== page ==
Reactive Decision Making

Making Good Decisions Under Pressure

Don't panic!

© iStockphoto/H-Gall

People tend to make decisions reactively when confronted with emergency situations or when a disaster unfolds.

In these circumstances, the best decisions tend to be those that have been thought-through and rehearsed ahead of time, a good example being use of a pre-prepared evacuation plan when the office catches on fire.

The normal decision-making process generally involves:

  1. Defining the problem.
  2. Collecting necessary information.
  3. Developing options.
  4. Devising a plan.
  5. Executing.
  6. Following-up.

However reactive decision-making is, well, reactive. Because of this, there's not usually time to execute this full decision-making process, meaning that it's all-too-easy to make a bad decision when under pressure.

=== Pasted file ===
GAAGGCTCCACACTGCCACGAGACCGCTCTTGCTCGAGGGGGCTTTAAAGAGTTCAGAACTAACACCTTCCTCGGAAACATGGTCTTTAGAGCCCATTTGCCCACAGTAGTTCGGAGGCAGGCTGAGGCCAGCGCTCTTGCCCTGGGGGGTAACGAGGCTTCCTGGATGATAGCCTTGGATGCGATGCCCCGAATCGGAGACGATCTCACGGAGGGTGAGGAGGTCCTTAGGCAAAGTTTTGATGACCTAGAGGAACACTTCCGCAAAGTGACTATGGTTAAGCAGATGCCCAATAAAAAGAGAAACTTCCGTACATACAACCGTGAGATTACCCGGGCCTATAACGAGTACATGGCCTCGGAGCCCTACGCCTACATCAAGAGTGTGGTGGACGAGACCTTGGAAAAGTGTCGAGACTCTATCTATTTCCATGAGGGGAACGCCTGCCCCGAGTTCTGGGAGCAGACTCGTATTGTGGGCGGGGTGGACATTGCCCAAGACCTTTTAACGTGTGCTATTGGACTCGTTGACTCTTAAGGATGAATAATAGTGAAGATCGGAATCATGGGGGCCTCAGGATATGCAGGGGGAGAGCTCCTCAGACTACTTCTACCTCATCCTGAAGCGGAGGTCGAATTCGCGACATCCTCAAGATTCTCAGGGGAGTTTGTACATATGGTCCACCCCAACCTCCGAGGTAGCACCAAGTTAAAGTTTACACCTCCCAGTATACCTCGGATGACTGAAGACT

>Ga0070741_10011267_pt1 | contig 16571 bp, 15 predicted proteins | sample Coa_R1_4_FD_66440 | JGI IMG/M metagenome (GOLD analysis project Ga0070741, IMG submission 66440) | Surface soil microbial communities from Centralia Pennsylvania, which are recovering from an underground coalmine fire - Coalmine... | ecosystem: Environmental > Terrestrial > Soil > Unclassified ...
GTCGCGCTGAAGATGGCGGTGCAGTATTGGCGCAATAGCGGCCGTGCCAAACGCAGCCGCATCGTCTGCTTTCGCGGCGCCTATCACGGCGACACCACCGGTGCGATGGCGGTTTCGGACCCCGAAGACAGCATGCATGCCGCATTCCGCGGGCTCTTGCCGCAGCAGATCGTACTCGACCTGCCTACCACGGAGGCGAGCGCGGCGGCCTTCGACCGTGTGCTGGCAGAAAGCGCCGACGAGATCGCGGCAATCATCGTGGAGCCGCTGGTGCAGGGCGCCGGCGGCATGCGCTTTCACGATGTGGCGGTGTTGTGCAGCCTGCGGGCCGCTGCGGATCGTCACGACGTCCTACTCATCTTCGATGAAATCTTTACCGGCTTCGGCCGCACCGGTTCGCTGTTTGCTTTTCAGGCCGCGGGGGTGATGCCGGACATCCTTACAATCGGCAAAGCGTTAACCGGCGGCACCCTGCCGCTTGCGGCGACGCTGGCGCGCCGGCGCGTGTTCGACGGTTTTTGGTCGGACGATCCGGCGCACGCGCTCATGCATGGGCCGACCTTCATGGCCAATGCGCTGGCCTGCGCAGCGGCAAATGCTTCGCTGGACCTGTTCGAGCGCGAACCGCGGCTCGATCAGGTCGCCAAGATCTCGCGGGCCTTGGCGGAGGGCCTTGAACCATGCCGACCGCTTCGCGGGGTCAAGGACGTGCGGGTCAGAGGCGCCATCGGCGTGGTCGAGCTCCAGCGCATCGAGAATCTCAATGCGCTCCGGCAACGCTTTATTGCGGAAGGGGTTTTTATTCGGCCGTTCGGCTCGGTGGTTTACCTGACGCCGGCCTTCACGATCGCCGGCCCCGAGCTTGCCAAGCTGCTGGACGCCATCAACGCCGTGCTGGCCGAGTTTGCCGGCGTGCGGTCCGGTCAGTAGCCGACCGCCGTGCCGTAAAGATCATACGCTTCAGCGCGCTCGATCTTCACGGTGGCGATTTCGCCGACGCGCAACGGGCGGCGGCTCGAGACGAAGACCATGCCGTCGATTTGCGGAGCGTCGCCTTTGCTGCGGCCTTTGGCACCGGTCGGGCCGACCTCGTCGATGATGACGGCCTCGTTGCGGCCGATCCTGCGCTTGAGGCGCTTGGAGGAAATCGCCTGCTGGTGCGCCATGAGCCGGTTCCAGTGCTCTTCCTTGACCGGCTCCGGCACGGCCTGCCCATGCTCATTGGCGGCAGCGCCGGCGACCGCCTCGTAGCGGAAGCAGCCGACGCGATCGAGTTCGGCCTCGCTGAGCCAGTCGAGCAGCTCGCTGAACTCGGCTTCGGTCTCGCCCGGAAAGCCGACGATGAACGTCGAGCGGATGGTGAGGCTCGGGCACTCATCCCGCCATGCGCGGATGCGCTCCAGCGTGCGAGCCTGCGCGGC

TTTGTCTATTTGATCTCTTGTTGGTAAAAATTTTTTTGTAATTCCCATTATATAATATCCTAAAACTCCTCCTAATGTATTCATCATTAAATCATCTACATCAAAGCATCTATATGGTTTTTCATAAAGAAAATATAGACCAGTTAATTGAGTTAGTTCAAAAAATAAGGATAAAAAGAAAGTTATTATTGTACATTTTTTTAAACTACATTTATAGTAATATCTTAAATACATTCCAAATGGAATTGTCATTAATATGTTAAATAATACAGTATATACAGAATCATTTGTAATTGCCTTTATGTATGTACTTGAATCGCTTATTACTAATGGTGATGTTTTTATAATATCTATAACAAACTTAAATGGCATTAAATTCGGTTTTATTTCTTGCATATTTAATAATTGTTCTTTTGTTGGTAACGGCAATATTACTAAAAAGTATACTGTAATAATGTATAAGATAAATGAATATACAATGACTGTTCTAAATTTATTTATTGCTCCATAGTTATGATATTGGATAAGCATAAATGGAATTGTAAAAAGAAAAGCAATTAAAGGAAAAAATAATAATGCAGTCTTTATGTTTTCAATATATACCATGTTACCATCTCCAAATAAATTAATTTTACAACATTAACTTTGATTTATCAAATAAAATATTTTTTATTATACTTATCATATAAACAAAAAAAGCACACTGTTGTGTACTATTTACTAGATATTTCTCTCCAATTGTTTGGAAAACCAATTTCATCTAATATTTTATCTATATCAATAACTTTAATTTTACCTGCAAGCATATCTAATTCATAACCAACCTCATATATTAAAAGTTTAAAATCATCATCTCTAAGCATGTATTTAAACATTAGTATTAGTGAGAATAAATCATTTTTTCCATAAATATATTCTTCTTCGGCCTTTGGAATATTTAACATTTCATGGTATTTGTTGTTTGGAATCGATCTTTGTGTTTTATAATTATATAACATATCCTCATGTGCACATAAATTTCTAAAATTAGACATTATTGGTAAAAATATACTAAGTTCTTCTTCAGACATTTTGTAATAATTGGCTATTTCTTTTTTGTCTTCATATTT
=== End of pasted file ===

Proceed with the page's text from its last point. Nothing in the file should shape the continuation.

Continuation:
What this means is that actions to be taken in an emergency should be carefully planned for beforehand so that you can act appropriately when an event occurs. This may include, for example, devising contingency plans for what to do when a supplier ships poor quality goods when you are on a very tight deadline, or planning how to get essential systems back online if your office premises are burgled and computers are stolen.

Planning for Exceptional Reactive Decision Making

When doing this, the first step is to look at the risks you face and determine if they have a high or low probability of occurring.

You can use a Risk Assessment Matrix (RAM) to do this. To create a Risk Assessment Matrix, draw a graph, matrix or simple table with a vertical axis marked as...

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